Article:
"Resign Woodward" shouts one angry #MUFC fan behind the directors' box
Instead, they were met with chaos and instability, as David Moyes, Giggs, Louis Van Gaal, and Jose Mourinho all tried and failed to restore order to the club. None of the managers were given enough time to establish any sense of consistency, and it’s unclear whether any of them were good enough hires that things would have improved if given that luxury. Instead of embracing the period of transition, the club fell into a form of purgatory, hoping to maintain a steady ship while also understanding that things would not be the same. Woodward, a career accountant, may know what it takes to secure a lucrative sponsorship, but eventually they need the on-field results to match the claim of the world’s most popular club, or the financial leverage will wane.
While many players and managers have come and gone over the past few years, Woodward has remained the only constant figure, and the longer the club continues to rot, the more obvious his role in allowing the club to fester. Now, he wishes to bring on a technical director (see: Director of Football) to help with on-field decisions and player acquisitions, a smart choice in delegating the football responsibilities but also another hire to get right. And yet…he’s reportedly looking to hire Darren Fletcher, who literally retired as a player one week ago and has zero executive or managerial experience, in what feels like more of a PR move than anything of actual significance.
With this year’s sixth place finish – the club’s fourth finish outside the Premier League’s top four over the last six years – it is time fans direct their frustration and unhappiness further up the food chain. Ed Woodward must be held accountable for the failures of the club, or the glory days of (actually not that) long ago will become an even more distant memory with every passing year.
Ole Gunnar Solskjaer was over the moon with how his players performed in difficult circumstances against league-leading Liverpool in their 0-0 draw at Old Trafford, which was marred by a slew of first-half injuries.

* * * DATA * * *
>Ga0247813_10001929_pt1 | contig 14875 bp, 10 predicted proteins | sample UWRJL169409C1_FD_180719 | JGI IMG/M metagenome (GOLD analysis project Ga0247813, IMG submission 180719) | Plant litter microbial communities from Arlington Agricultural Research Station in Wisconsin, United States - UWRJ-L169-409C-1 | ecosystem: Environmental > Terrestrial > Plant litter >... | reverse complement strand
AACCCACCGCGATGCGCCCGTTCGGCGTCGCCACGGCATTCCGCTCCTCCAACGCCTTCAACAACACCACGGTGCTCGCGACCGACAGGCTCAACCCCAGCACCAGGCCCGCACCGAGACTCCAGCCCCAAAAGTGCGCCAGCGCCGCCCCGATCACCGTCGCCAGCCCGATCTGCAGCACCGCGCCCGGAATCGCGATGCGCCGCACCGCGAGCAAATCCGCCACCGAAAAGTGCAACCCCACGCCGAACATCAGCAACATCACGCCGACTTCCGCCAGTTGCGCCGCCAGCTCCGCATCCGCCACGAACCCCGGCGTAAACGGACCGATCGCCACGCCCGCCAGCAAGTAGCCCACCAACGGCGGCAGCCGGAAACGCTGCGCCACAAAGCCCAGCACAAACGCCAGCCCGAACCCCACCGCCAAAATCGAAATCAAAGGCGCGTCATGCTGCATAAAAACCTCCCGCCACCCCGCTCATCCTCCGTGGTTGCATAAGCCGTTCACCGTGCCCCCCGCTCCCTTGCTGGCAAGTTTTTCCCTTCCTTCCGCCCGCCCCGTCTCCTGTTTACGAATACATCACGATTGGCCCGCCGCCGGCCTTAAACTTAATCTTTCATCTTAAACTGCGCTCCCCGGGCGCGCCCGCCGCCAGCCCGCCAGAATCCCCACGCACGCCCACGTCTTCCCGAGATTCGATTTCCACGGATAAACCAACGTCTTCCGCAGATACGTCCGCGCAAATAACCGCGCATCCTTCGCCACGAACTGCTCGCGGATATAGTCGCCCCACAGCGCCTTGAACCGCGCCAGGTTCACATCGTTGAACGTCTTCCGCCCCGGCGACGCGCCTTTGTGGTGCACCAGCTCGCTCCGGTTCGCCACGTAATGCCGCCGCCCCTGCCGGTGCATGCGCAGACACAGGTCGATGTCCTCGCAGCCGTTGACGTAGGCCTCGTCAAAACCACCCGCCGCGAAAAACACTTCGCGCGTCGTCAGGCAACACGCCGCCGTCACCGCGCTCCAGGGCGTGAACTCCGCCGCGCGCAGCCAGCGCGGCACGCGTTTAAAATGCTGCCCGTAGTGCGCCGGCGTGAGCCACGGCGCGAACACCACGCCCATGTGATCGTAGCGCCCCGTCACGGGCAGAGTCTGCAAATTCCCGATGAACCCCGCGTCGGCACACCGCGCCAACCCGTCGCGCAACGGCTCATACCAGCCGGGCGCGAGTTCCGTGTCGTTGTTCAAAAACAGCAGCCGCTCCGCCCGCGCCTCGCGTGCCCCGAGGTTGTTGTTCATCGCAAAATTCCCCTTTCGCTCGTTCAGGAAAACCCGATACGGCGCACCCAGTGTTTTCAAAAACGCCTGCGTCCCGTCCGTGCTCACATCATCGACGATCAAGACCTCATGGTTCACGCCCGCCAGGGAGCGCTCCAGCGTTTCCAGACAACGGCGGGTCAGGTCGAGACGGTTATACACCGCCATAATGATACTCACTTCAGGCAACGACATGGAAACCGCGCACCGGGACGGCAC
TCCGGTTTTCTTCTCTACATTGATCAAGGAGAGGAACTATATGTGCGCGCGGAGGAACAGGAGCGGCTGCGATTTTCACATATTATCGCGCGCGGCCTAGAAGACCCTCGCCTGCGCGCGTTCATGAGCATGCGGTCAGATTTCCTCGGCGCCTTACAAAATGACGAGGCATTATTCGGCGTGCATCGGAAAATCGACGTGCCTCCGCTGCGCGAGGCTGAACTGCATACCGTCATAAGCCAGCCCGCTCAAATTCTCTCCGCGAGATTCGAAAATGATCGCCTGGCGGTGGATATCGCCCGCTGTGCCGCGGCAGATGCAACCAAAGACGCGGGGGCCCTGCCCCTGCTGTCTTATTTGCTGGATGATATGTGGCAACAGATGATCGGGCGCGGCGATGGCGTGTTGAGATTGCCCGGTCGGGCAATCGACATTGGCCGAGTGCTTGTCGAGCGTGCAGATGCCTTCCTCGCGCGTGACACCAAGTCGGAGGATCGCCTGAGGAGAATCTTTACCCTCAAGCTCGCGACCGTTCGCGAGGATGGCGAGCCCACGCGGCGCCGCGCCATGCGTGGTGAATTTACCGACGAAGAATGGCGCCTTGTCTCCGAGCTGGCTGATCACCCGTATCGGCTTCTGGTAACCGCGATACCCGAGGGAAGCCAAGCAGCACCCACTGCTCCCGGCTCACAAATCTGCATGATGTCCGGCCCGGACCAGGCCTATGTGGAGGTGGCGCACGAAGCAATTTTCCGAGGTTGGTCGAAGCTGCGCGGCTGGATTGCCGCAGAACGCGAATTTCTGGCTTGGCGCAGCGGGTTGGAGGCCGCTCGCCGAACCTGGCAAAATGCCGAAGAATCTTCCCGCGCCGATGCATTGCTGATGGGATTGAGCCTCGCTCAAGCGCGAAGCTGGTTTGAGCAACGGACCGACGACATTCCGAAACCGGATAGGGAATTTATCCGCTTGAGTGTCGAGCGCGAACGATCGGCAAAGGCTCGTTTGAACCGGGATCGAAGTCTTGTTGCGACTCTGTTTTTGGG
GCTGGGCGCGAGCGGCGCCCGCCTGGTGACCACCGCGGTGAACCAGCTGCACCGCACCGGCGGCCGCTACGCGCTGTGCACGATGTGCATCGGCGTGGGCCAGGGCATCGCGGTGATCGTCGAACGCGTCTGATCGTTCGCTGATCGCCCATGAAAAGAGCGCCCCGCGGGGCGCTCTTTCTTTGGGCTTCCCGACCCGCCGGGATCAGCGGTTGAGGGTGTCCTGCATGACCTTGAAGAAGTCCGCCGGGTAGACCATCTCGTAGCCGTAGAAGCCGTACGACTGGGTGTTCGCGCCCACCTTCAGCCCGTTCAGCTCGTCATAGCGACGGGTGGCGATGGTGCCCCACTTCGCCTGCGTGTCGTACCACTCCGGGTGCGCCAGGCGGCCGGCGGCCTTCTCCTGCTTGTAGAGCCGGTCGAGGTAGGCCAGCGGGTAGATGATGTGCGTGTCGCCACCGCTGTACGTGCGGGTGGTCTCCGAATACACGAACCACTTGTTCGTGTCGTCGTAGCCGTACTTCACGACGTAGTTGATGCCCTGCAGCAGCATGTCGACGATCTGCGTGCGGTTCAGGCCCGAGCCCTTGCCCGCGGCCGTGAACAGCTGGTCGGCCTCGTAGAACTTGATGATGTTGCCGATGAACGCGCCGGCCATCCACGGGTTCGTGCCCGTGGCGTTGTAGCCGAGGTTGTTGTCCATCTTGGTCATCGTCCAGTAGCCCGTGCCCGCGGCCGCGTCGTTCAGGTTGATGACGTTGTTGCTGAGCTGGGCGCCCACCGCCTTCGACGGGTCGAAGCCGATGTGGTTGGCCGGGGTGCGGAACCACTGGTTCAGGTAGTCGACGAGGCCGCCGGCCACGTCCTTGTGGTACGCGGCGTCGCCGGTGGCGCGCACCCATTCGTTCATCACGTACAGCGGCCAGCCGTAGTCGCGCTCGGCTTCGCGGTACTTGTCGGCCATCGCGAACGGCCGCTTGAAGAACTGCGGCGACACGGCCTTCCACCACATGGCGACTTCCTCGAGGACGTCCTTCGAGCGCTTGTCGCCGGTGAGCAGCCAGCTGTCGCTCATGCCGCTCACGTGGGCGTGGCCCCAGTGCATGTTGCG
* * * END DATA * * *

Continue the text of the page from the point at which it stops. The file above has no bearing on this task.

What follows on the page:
Solskjaer, a former Manchester United striker and current interim manager, has made a name for himself in recalling old names and moments in Red Devils history during his two-plus months in charge. He did so again while pointing out players he was particularly pleased with on Sunday.
“I learned a lot about the players today,” Solskjaer told the Manchester Evening News after the match. “I learnt a lot about Scott McTominay, who I’ve been waiting to give a chance in a more attacking role, he can run into the box, is dangerous, he was a Darren Fletcher today for us. Absolutely fantastic, he’s not played since Reading, that’s six weeks ago, January 5.”
That is incredibly high praise from the United boss. Darren Fletcher is a Manchester United folk hero, having made over 300 career appearances for the club over a 12-year span. He was a do-it-all midfielder who was loved by fans for his bold attitude and fearless nature in the middle of the pitch.
McTominay, a 22-year-old Manchester United youth product and natural center-back, was put under pressure when Ander Herrera and Juan Mata both went off injured. McTominay was deployed as a defensive midfielder just in front of the back line that featured Victor Lindelof and Chris Smalling, but had to adapt on the introductions of Andreas Pereira, Jesse Lingard, and Alexis Sanchez. The young Scottish international made seven ball recoveries to lead Manchester United in the match, and had two blocks, three clearances, and two interceptions.
Solskjaer was also pleased with Pereira, who had played just 220 minutes this Premier League season before Sunday. Like McTominay, Pereira is a Manchester United youth product who has been given only a bit-part role in his time since joining the first-team squad. “Andreas, with the criticism he’s had to come on and did fantastic,” Solskjaer said. “So I learnt a lot about the character of the team.”